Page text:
ISPA Insider   |   Print Page   |   Contact Us   |   Sign In   |   Join Membership
News & Press: Member News

92nd Street Y Presents an Online Archive of Recordings

Saturday, November 23, 2013   (0 Comments)
Posted by: Minji Kim
Share |

92Y On DemandHelp us congratulate ISPA member organization 92nd Street Y on its launching of 92Y On Demand, an online portal that makes parts of its collection available free to the public

That collection includes audio and video recordings of more than 10,000 events, going back to 1949, from the classical music recitals to literary events and pop performances. The below articles was published on Thursday, November 21, 2013 in the New York Times ArtsBeat blog. Enjoy the full article on the original New York Times Website, or re-produced below.


If you have attended concerts, poetry readings and public interviews at the 92nd Street Y and noticed microphones suspended over the stage that were clearly for archival recording rather than amplification, you may have caught yourself daydreaming about the treasures the Y’s archives must hold.

That collection, it turns out, includes audio and video recordings of more than 10,000 events, going back to 1949, among them, not only the classical music recitals and chamber concerts that have long been a mainstay of the Y’s arts programming, but also literary events — readings by Dylan Thomas, Tennessee Williams, Arthur Miller, Vladimir Nabokov and Susan Sontag — and pop performances by Joan Baez, Leonard Cohen, the Shirelles and others.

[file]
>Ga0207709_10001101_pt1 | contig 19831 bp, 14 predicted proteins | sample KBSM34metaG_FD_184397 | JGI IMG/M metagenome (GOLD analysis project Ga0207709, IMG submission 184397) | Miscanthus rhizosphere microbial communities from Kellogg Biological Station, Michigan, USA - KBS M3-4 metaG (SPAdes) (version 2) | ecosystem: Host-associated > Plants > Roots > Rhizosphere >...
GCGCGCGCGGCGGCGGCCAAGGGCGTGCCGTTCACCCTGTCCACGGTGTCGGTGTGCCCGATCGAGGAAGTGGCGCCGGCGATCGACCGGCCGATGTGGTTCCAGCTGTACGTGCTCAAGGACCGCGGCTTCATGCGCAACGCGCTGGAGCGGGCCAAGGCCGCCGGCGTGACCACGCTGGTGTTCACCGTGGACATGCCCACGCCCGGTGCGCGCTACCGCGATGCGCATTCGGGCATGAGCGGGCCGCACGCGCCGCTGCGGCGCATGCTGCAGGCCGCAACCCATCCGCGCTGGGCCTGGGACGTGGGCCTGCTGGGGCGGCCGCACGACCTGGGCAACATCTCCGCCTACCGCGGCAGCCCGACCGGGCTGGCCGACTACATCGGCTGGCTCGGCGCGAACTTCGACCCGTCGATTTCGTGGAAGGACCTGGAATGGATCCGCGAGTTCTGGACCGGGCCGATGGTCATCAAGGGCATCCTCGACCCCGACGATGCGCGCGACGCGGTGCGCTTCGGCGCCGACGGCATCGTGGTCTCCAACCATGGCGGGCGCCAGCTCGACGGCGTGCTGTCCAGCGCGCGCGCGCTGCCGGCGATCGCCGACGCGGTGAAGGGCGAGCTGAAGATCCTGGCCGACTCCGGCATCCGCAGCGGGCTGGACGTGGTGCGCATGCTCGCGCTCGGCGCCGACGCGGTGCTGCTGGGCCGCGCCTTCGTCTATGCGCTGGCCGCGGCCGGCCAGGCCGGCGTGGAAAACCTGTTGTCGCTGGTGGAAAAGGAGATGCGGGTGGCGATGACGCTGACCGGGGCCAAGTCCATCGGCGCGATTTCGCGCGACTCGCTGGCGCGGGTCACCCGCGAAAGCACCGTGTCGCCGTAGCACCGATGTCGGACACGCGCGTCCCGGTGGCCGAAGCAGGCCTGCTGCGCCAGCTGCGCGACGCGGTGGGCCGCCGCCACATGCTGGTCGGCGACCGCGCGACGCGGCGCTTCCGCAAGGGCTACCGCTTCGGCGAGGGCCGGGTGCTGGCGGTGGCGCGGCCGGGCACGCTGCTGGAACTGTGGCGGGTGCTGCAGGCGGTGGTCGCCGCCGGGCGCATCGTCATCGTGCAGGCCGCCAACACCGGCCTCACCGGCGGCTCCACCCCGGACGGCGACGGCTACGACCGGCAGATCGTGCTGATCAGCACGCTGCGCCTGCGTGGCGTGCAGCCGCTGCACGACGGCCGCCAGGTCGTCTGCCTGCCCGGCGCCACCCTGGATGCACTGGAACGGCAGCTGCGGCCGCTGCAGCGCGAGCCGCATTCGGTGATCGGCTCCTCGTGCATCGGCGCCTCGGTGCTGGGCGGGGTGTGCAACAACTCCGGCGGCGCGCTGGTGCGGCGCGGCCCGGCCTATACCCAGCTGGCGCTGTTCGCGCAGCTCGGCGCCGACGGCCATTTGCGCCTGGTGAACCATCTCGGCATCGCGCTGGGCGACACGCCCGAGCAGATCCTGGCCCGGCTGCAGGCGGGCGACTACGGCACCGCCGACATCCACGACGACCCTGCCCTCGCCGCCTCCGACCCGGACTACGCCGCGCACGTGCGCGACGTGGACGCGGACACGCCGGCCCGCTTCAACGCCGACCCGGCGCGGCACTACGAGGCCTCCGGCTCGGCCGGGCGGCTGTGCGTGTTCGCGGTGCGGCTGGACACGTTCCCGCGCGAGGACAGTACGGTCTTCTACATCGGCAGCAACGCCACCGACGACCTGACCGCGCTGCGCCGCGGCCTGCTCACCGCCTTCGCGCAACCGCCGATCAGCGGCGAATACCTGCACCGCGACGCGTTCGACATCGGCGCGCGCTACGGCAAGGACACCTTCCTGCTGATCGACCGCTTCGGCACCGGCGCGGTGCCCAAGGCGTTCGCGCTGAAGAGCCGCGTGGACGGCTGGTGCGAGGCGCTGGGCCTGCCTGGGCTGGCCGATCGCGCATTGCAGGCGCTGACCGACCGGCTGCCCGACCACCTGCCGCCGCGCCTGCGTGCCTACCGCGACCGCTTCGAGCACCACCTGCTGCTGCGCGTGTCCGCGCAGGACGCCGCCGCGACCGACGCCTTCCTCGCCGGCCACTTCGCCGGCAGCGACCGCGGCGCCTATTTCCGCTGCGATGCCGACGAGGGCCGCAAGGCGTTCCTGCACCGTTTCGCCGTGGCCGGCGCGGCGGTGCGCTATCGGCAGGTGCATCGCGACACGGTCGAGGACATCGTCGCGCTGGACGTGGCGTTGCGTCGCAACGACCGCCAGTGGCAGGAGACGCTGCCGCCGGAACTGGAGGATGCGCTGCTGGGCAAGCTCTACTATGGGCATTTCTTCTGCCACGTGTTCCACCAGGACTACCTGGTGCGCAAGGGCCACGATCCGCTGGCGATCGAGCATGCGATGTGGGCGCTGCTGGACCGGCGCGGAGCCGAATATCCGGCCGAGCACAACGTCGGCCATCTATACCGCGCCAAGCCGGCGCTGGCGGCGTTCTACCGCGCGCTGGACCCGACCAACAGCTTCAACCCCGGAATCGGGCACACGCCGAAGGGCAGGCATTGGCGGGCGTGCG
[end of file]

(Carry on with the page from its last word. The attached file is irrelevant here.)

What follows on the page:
Since the summer, the Y has been quietly experimenting with 92yondemand.org — an online portal that makes parts of its collection available free to the public, letting web surfers who stumble onto it (some by way of its "75 at 75” series, which pairs recordings of readings with new essays, to celebrate the Poetry Center’s 75th anniversary) test the search engine and controls as new recordings were added.

Now the Y has 1,000 shows ready to stream, and on Thursday it is opening the site — that is, openly courting visitors — by featuring a handful of recordings it has just posted: Pablo Neruda’s first public reading in the United States, from 1966; a 1976 performance by the chamber group Tashi, with the world premiere of a Charles Wuorinen work named for the group; two 1977 performances by the Tokyo String Quartet; a 1976 recital by the violinist Henryk Szeryng; and a 1991 recital by the pianist Alfred Brendel.

Besides listening to the featured performances, you can search for others — a 1980 Andrés Segovia recital, for example; or Anthony DeCurtis’s interviews with Lou Reed (2006), Mos Def (2008) or Sting (on Oct. 30); Doris Lessing reading excerpts from "The Grandmothers: Four Short Novels” (2004); or Paul McCartney reading his poetry (2003).

A spokesman for the Y said that the center planned to add new recordings weekly, but could not say whether all 10,000 items would eventually be posted because in some cases the rights have not yet been negotiated.


Search
Sign In


Forgot your password?

Haven't joined yet?